The poetical works of lord Byron. Repr. with life, notes &c. 'Albion' ed (Google eBook)

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F. Warne, 1881
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Page 166 - To sit on rocks, to muse o'er flood and fell, To slowly trace the forest's shady scene, Where things that own not man's dominion dwell, And mortal foot hath ne'er or rarely been ; To climb the trackless mountain all unseen, With the wild flock that never needs a fold ; Alone o'er steeps and foaming falls to lean ; This is not solitude ; 'tis but to hold Converse with Nature's charms, and view her stores unroll'd.
Page 209 - There is a pleasure in the pathless woods, There is a rapture on the lonely shore, There is society where none intrudes, By the deep Sea, and music in its roar : I love not Man the less, but Nature more, From these our interviews, in which I steal From all I may be, or have been before, To mingle with the Universe, and feel What I can ne'er express, yet cannot all conceal.
Page 210 - Thy waters wasted them while they were free. And many a tyrant since : their shores obey The stranger, slave, or savage; their decay Has dried up realms to deserts; not so thou, Unchangeable save to thy wild waves
Page 209 - ... his control Stops with the shore ; upon the watery plain The wrecks are all thy deed, nor doth remain A shadow of man's ravage, save his own...
Page 209 - Roll on, thou deep and dark blue Ocean roll ! Ten thousand fleets sweep over thee in vain; Man marks the earth with ruin his control Stops with the shore; upon the watery plain The wrecks are all thy...
Page 77 - Had half impair'd the nameless grace Which waves in every raven tress, Or softly lightens o'er her face ; Where thoughts serenely sweet express How pure, how dear their dwelling-place. And on that cheek, and o'er that brow, So soft, so calm, yet eloquent, The smiles that win, the tints that glow, But tell of days in goodness spent, A mind at peace with all below, A heart whose love is innocent!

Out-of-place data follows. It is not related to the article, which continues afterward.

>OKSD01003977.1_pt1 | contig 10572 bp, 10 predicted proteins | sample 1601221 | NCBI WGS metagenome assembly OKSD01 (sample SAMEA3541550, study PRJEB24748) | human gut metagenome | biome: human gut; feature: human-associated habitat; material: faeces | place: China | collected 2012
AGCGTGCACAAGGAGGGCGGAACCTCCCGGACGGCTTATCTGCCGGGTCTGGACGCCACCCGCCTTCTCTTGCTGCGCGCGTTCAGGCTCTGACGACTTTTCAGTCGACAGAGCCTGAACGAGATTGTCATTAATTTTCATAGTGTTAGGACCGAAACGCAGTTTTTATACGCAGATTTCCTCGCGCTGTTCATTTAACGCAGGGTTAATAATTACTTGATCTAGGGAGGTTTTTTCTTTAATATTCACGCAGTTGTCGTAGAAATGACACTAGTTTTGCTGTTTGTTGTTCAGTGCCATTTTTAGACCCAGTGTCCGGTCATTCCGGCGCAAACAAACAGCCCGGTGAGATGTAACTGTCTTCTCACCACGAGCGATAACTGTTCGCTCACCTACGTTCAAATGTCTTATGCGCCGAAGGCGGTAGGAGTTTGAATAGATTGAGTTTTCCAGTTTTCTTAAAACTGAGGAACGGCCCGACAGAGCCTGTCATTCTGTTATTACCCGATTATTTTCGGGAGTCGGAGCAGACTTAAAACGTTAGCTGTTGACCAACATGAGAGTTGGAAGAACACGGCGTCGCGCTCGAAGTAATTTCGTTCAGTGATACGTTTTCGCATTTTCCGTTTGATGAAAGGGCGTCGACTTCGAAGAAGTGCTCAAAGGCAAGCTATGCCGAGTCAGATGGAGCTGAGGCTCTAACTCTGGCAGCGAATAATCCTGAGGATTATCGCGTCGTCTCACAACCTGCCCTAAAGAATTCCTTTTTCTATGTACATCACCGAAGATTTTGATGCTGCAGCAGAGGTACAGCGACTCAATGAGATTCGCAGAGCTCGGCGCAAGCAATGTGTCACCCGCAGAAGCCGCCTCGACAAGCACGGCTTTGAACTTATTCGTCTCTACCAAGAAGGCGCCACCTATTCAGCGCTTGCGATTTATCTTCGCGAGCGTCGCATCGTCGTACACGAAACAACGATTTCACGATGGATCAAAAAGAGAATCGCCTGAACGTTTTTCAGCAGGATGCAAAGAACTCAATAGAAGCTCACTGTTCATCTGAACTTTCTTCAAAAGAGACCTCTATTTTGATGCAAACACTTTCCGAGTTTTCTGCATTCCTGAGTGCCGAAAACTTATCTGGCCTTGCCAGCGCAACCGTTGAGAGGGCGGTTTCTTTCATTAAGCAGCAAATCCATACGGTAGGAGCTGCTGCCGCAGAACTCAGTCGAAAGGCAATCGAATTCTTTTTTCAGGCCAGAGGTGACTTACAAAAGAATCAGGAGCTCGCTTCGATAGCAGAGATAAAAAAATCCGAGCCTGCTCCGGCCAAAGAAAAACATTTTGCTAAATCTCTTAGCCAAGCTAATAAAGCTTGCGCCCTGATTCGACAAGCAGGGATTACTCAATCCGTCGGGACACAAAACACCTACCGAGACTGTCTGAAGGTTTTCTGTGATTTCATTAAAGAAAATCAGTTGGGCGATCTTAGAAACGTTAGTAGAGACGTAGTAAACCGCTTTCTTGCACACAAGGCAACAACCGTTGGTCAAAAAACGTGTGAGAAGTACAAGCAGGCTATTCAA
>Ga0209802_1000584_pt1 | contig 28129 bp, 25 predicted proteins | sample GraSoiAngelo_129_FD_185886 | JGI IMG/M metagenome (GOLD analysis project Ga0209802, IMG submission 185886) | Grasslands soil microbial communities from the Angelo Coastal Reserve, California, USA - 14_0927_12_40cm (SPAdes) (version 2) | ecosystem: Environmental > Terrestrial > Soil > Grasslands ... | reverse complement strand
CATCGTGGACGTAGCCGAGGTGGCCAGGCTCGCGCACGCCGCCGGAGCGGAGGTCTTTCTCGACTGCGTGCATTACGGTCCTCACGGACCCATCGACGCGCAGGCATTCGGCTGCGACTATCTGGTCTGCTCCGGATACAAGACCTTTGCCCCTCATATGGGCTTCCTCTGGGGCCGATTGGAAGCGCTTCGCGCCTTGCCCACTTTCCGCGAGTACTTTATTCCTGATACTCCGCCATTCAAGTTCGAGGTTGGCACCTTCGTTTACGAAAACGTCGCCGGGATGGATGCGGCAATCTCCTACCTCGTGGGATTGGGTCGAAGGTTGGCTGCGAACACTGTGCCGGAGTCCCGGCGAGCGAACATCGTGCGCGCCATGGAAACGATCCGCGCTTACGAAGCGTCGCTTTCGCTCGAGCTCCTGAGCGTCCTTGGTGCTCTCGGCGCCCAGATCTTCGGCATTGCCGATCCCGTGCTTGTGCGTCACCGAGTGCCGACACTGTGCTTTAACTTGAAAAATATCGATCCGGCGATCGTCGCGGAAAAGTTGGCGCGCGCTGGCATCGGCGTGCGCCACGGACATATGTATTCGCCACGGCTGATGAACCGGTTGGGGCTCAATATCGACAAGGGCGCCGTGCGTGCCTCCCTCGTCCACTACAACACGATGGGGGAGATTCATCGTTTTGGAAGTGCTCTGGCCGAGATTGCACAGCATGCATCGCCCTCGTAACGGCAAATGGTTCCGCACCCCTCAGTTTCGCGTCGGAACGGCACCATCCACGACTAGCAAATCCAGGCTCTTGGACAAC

Page 185 - That in our aspirations to be great, Our destinies o'erleap their mortal state, And claim a kindred with you; for ye are A beauty and a mystery, and create In us such love and reverence from afar, That fortune, fame, power, life, have named themselves a star.
Page 205 - I see before me the Gladiator lie : He leans upon his hand his manly brow Consents to death, but conquers agony, And his droop'd head sinks gradually low And through his side the last drops, ebbing slow From the red gash, fall heavy, one by one, Like the first of a thunder-shower; and now The arena swims around him he is gone, Ere ceased the inhuman shout which hail'd the wretch who won.
Page 210 - And I have loved thee, Ocean! and my joy Of youthful sports was on thy breast to be Borne, like thy bubbles, onward : from a boy I wanton'd with thy breakers they to me Were a delight; and if the freshening sea Made them a terror 'twas a pleasing fear, For I was as it were a child of thee, And trusted to thy billows far and near, And laid my hand upon thy mane as I do here.
Page 210 - Almighty's form Glasses itself in tempests: in all time, Calm or convulsed in breeze, or gale, or storm. Icing the pole, or in the torrid clime Dark-heaving; boundless, endless, and sublime; The image of eternity, the throne Of the Invisible: even from out thy slime The monsters of the deep are made; each zone Obeys thee; thou goest forth, dread, fathomless, alone.

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